Plant and Soil

, Volume 359, Issue 1–2, pp 321–333 | Cite as

Root carbon input in organic and inorganic fertilizer-based systems

  • Ngonidzashe Chirinda
  • Jørgen E. Olesen
  • John R. Porter
Regular Article

Abstract

Background and aims

In agroecosystems, carbon (C) inputs come from plant roots, retained shoot residues and in some cases from applied manures. Manure and shoot derived C inputs are relatively easy to determine. Conversely, high costs associated with root measurements have caused knowledge on root C input to remain scant. This study aimed at determining macro-root C input and topsoil root related respiration in response to nutrient management and soil fertility building measures.

Methods

We sampled roots and shoots of cereals and catch crops in inorganic and organic fertilizer-based arable cropping systems in a long-term experiment in 2 years, 2008 and 2010. Sampled shoots and macro-roots of catch crop mixtures and cereals were characterized for dry matter (DM) biomass (C was estimated as 45 % of DM biomass). We also measured topsoil root-related soil respiration throughout the growing season of winter wheat by subtracting soil respiration from soil with and without exclusion of roots.

Results

Catch crop roots accounted for more than 40 % of total plant C. For spring barley in 2008 and spring wheat in 2010, root C was higher in the organic than in the inorganic fertilizer-based systems. However, for winter wheat in 2008 and spring barley in 2010, there were similar amounts of root C across systems. The measurements of topsoil root-derived respiration also showed no difference across systems, despite large differences in harvested cereal yields. Cereal biomass shoot-to-root (S/R) ratio was higher (31–131 %) in inorganic than in organic fertilizer-based systems.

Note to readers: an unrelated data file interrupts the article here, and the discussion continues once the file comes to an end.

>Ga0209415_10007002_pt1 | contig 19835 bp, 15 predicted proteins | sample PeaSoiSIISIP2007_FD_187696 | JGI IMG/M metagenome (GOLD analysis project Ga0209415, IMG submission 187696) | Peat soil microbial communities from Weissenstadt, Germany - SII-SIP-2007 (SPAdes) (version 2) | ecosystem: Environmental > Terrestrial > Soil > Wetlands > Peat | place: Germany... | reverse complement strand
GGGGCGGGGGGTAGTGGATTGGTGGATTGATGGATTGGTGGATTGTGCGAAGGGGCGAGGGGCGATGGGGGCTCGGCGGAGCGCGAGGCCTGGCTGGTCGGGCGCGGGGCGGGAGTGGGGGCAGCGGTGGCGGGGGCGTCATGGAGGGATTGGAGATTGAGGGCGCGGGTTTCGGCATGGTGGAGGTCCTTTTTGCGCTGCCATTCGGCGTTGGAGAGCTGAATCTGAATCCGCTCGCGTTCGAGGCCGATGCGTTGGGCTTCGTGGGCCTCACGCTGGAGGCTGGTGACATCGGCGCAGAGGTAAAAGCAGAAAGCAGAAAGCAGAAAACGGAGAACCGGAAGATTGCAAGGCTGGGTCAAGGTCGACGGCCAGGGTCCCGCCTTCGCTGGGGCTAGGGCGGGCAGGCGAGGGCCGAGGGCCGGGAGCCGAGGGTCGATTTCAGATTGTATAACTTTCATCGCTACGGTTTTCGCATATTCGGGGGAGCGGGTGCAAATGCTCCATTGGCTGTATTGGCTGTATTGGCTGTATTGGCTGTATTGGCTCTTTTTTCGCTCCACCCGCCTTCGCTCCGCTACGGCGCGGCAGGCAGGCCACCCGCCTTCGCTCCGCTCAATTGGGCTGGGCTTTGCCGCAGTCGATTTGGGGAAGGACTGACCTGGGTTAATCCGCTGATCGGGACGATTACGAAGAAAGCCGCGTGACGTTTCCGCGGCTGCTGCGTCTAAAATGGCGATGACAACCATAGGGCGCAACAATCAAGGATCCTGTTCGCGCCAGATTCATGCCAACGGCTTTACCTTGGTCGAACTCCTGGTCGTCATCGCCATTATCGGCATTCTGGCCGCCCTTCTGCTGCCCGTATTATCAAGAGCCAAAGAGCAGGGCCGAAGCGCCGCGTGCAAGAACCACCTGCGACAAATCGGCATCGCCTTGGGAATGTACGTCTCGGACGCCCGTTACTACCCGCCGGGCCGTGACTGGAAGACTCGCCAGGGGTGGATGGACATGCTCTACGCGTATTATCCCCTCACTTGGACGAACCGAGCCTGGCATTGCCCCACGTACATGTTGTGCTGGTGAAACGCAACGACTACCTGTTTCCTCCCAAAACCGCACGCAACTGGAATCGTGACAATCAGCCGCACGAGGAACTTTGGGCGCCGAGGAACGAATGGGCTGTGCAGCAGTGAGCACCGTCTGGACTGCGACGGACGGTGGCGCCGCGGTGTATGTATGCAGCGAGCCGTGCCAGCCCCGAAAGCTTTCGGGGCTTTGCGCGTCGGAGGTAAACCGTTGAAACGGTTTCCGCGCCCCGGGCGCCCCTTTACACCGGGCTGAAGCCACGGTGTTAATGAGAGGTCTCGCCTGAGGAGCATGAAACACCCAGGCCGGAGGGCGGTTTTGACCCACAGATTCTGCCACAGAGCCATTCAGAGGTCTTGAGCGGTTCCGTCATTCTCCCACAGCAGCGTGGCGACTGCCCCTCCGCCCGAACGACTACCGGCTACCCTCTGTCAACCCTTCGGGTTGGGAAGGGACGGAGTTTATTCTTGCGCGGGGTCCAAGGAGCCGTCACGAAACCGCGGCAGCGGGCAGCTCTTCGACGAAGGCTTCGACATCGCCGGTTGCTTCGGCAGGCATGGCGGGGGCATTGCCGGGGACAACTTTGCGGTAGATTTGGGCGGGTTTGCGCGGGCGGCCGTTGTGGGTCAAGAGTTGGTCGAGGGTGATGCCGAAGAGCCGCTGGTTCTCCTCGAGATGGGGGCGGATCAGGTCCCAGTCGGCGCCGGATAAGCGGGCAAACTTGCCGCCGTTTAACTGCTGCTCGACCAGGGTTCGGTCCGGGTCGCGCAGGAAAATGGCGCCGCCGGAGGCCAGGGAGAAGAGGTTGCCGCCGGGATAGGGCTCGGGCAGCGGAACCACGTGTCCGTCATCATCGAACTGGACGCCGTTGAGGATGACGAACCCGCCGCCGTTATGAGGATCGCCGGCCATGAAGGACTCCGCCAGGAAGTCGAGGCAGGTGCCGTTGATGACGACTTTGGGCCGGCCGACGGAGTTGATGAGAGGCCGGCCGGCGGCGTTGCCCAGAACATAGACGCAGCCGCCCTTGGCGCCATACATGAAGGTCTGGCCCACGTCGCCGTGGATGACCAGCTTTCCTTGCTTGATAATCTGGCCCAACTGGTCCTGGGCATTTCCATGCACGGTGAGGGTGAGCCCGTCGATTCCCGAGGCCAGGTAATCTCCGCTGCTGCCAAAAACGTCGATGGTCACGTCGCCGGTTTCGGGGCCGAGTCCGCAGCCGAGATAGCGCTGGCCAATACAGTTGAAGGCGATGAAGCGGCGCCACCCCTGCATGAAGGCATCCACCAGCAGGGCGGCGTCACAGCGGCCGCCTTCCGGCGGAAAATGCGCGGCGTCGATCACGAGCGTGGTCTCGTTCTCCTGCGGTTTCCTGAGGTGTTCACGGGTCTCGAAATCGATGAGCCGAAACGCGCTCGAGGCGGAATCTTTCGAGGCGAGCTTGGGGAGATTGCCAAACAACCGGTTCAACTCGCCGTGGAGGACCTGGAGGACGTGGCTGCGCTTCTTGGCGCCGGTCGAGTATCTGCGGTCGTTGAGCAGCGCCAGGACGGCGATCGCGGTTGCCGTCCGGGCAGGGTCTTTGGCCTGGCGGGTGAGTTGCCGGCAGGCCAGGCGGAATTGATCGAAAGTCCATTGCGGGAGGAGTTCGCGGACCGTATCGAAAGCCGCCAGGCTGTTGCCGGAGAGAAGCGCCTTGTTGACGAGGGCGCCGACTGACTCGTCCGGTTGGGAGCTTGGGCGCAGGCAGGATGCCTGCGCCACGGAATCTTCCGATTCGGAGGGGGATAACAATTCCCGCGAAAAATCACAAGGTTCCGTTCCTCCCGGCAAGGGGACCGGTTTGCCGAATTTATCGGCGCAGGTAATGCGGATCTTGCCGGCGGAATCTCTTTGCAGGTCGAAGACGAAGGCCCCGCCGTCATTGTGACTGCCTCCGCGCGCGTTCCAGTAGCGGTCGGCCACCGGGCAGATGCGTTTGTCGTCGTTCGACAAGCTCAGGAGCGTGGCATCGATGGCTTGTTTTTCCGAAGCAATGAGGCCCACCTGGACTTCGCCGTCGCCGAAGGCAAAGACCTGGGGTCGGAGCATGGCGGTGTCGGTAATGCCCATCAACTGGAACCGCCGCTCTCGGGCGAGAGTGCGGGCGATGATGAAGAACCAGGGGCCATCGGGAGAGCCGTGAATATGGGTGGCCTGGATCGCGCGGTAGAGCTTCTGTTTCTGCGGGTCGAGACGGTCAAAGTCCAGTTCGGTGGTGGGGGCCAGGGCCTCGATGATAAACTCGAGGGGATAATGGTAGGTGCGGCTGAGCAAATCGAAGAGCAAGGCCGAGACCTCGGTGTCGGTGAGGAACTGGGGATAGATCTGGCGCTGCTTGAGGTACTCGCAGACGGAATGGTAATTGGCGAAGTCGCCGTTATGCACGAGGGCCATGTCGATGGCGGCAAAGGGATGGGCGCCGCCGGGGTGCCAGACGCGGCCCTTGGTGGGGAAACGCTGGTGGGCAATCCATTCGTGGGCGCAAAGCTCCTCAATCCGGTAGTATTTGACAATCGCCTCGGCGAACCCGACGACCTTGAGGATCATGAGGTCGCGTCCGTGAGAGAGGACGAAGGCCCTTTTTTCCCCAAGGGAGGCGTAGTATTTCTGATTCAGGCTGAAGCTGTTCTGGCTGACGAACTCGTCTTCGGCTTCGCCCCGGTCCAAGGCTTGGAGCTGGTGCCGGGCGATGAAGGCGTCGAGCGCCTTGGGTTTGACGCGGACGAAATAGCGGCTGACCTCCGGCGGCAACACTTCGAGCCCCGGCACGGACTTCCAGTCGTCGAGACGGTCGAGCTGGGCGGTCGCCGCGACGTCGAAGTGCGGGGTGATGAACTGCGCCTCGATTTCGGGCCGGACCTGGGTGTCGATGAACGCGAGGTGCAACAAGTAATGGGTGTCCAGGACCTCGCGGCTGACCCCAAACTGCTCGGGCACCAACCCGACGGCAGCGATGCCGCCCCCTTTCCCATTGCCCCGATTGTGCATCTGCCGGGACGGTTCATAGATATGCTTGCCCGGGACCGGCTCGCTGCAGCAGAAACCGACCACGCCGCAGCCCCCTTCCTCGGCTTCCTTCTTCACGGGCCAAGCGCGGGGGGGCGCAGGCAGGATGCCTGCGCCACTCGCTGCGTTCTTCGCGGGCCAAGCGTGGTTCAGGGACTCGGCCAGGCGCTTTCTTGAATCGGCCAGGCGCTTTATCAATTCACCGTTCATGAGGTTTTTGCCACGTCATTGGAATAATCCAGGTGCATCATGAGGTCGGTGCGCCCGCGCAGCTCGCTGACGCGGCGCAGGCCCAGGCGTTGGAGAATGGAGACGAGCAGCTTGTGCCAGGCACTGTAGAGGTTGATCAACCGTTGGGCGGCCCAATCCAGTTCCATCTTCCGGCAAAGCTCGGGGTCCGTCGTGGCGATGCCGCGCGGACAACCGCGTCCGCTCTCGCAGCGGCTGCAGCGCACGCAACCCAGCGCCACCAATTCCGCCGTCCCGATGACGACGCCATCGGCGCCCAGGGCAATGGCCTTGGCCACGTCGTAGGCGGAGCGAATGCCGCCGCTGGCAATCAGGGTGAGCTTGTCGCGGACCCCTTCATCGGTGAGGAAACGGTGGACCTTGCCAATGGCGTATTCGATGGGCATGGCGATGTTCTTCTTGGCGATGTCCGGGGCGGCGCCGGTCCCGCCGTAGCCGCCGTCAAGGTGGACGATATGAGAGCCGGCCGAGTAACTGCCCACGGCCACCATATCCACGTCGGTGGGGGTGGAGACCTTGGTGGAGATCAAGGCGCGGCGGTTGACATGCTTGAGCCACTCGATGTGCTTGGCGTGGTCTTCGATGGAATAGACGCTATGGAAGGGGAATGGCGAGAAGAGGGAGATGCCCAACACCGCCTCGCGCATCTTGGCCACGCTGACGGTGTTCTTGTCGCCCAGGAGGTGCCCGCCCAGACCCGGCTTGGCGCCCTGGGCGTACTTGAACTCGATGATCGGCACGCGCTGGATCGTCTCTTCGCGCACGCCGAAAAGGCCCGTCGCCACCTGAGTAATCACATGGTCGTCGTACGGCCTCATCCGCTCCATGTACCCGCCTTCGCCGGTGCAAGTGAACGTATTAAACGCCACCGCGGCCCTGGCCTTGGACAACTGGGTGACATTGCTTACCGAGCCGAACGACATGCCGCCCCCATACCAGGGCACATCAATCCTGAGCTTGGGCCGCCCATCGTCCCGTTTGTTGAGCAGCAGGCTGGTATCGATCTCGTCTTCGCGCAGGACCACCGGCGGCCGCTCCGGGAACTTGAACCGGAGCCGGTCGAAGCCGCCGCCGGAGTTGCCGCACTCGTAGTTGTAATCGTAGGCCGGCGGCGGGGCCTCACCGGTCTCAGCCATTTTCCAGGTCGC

Conclusions

Our findings show that macro-roots of both cereal crops and catch crops play a relatively larger role in organically managed systems than in mineral fertilizer based systems; and that the use of fixed biomass S/R ratios to estimate root biomass leads to erroneous estimates of root C input.

Keywords

Carbon sequestration Catch crop Root dry matter biomass Shoot dry matter biomass 

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Copyright information

© Springer Science+Business Media B.V. 2012

Authors and Affiliations

  • Ngonidzashe Chirinda
    • 1
  • Jørgen E. Olesen
    • 1
  • John R. Porter
    • 2
  1. 1.Department of AgroecologyAarhus UniversityTjeleDenmark
  2. 2.Faculty of Life SciencesUniversity of CopenhagenTaastrupDenmark

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